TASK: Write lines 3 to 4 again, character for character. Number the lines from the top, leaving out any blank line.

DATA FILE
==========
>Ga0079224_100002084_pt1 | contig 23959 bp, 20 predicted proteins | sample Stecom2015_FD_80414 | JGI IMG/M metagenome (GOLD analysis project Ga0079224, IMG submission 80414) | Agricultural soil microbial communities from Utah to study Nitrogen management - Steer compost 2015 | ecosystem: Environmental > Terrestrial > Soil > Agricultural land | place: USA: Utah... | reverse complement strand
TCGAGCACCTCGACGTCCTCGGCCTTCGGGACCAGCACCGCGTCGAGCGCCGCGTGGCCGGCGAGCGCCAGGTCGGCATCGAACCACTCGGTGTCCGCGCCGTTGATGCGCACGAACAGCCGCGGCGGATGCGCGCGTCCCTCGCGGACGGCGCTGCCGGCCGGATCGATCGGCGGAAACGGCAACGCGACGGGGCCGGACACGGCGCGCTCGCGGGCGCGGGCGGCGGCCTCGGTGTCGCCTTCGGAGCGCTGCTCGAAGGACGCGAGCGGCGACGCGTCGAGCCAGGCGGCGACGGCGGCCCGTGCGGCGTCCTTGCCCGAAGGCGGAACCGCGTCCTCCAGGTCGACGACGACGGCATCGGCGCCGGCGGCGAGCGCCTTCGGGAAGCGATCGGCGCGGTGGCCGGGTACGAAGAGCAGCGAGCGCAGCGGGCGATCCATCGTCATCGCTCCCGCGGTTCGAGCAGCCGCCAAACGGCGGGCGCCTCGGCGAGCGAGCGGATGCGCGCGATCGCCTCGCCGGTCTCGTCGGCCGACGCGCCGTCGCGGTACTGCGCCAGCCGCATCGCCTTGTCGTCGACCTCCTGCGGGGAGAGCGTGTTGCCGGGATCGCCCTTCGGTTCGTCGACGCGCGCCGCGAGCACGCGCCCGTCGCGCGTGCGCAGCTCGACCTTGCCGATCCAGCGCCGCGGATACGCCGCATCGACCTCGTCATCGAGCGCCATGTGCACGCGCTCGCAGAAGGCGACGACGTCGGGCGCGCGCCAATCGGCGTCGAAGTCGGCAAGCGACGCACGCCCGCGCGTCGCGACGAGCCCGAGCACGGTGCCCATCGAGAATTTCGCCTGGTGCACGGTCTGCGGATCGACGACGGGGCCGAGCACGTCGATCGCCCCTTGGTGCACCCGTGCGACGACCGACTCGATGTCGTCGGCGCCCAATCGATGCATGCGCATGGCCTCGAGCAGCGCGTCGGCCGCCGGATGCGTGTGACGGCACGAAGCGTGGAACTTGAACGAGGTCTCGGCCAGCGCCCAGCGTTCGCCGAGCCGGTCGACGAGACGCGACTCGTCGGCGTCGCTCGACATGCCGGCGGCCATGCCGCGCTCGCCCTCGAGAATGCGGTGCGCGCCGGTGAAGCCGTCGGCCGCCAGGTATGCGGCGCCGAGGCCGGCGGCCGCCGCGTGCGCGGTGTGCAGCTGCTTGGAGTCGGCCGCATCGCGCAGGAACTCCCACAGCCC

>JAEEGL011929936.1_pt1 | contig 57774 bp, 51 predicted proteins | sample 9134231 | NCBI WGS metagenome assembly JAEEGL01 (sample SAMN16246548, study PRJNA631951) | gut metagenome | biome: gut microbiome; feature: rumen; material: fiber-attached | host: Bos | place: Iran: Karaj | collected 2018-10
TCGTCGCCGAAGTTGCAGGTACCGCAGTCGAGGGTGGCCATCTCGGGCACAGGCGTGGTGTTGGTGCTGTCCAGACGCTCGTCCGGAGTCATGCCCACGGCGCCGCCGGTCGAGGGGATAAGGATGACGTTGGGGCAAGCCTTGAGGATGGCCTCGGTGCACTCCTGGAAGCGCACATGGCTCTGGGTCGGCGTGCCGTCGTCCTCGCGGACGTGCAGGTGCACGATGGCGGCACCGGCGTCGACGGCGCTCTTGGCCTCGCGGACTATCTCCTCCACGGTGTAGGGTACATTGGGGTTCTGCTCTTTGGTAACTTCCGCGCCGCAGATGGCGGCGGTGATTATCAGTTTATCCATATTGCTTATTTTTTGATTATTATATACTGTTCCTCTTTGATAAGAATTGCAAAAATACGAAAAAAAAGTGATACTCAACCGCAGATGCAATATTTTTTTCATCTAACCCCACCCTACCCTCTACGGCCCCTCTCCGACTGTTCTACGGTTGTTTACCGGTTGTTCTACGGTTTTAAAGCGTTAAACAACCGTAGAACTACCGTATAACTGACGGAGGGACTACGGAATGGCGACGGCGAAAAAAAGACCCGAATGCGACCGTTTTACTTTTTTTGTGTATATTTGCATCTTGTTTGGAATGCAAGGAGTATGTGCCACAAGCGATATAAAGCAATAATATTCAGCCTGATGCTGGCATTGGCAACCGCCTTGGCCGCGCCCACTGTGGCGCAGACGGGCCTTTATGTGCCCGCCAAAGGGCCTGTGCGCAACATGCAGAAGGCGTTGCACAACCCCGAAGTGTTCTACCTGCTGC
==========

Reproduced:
>JAEEGL011929936.1_pt1 | contig 57774 bp, 51 predicted proteins | sample 9134231 | NCBI WGS metagenome assembly JAEEGL01 (sample SAMN16246548, study PRJNA631951) | gut metagenome | biome: gut microbiome; feature: rumen; material: fiber-attached | host: Bos | place: Iran: Karaj | collected 2018-10
TCGTCGCCGAAGTTGCAGGTACCGCAGTCGAGGGTGGCCATCTCGGGCACAGGCGTGGTGTTGGTGCTGTCCAGACGCTCGTCCGGAGTCATGCCCACGGCGCCGCCGGTCGAGGGGATAAGGATGACGTTGGGGCAAGCCTTGAGGATGGCCTCGGTGCACTCCTGGAAGCGCACATGGCTCTGGGTCGGCGTGCCGTCGTCCTCGCGGACGTGCAGGTGCACGATGGCGGCACCGGCGTCGACGGCGCTCTTGGCCTCGCGGACTATCTCCTCCACGGTGTAGGGTACATTGGGGTTCTGCTCTTTGGTAACTTCCGCGCCGCAGATGGCGGCGGTGATTATCAGTTTATCCATATTGCTTATTTTTTGATTATTATATACTGTTCCTCTTTGATAAGAATTGCAAAAATACGAAAAAAAAGTGATACTCAACCGCAGATGCAATATTTTTTTCATCTAACCCCACCCTACCCTCTACGGCCCCTCTCCGACTGTTCTACGGTTGTTTACCGGTTGTTCTACGGTTTTAAAGCGTTAAACAACCGTAGAACTACCGTATAACTGACGGAGGGACTACGGAATGGCGACGGCGAAAAAAAGACCCGAATGCGACCGTTTTACTTTTTTTGTGTATATTTGCATCTTGTTTGGAATGCAAGGAGTATGTGCCACAAGCGATATAAAGCAATAATATTCAGCCTGATGCTGGCATTGGCAACCGCCTTGGCCGCGCCCACTGTGGCGCAGACGGGCCTTTATGTGCCCGCCAAAGGGCCTGTGCGCAACATGCAGAAGGCGTTGCACAACCCCGAAGTGTTCTACCTGCTGC